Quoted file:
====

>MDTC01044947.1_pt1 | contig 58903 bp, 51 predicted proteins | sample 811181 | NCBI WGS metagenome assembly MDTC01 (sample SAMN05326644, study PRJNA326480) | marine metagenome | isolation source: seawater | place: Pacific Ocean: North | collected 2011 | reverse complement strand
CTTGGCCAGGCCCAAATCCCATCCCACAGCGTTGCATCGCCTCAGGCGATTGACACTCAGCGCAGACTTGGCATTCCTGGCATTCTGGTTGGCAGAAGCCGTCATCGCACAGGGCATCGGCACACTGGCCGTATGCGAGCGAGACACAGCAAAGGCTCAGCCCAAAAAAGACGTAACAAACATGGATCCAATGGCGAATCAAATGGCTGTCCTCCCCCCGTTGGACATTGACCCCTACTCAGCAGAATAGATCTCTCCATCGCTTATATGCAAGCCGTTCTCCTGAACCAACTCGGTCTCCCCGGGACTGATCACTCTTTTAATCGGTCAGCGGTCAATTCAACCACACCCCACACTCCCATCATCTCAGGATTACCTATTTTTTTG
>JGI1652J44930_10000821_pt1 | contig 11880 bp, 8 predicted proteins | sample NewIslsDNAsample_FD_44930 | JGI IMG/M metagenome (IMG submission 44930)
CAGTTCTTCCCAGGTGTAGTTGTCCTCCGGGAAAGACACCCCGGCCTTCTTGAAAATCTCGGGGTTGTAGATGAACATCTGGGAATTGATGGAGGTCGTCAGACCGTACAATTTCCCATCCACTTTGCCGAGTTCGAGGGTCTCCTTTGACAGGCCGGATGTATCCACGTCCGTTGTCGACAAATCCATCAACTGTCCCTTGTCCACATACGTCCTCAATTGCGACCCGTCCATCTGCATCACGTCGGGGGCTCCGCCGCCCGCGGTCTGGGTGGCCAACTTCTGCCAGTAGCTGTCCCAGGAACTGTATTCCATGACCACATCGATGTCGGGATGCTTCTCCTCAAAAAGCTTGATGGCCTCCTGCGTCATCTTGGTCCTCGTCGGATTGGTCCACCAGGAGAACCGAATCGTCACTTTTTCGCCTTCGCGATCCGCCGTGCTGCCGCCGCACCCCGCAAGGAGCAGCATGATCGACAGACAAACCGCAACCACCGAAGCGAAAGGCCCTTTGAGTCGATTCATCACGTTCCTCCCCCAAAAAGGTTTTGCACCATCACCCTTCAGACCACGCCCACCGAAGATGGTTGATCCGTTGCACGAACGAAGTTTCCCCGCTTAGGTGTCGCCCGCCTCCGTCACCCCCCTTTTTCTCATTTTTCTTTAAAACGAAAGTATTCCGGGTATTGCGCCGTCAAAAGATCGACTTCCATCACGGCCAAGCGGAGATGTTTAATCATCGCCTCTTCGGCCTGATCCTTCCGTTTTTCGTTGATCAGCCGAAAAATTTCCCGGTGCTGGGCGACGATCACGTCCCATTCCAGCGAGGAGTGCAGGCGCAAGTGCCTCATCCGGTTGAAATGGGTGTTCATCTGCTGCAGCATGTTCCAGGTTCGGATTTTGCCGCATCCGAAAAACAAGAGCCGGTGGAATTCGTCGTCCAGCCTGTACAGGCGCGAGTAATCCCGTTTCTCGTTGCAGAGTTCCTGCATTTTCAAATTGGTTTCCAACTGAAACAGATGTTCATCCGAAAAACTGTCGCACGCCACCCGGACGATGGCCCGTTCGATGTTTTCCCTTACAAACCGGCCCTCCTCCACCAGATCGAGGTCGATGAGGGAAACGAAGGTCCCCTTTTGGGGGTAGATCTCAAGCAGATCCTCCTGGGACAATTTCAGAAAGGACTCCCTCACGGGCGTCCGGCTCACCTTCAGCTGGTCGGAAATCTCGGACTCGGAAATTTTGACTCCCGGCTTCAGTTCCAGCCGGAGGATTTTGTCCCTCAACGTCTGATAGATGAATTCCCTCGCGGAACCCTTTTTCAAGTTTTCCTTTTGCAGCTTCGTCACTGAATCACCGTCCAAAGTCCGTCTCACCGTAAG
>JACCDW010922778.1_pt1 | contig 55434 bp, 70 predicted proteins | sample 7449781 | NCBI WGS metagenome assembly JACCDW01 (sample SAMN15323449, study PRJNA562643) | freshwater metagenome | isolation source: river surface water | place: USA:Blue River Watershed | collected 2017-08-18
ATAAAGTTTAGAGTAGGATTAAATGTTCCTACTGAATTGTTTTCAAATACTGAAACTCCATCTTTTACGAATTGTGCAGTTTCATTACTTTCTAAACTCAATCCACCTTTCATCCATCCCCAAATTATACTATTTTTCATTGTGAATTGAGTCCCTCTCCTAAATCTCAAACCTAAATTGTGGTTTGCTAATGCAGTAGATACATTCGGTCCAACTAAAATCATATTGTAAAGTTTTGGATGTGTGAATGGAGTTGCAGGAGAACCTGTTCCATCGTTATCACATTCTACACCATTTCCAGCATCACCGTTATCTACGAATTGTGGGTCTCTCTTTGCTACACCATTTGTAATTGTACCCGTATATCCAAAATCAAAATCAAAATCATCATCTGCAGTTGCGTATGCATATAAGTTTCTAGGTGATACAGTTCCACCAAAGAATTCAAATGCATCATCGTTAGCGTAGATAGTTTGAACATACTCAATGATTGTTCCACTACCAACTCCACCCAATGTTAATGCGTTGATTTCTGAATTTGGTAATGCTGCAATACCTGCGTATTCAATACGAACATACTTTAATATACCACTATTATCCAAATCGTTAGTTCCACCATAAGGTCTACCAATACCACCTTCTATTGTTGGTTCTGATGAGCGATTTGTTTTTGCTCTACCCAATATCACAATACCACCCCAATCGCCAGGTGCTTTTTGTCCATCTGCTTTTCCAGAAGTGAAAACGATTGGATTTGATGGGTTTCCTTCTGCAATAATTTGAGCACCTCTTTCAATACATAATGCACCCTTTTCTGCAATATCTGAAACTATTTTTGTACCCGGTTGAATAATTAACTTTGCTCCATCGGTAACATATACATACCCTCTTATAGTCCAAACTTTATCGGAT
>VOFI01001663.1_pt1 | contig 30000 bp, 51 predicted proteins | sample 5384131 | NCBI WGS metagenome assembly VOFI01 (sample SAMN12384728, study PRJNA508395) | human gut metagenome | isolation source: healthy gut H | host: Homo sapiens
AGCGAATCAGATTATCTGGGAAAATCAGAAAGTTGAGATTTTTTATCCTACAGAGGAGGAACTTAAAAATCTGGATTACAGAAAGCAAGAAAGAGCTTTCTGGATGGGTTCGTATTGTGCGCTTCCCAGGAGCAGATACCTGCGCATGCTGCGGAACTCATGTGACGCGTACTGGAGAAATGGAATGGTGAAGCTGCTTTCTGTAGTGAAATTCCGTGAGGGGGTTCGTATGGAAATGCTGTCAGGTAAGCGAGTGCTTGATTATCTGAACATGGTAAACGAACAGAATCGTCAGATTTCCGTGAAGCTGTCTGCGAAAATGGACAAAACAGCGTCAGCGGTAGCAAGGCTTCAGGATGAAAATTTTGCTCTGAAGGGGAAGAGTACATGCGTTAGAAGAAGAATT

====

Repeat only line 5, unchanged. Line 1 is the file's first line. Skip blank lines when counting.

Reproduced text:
>JACCDW010922778.1_pt1 | contig 55434 bp, 70 predicted proteins | sample 7449781 | NCBI WGS metagenome assembly JACCDW01 (sample SAMN15323449, study PRJNA562643) | freshwater metagenome | isolation source: river surface water | place: USA:Blue River Watershed | collected 2017-08-18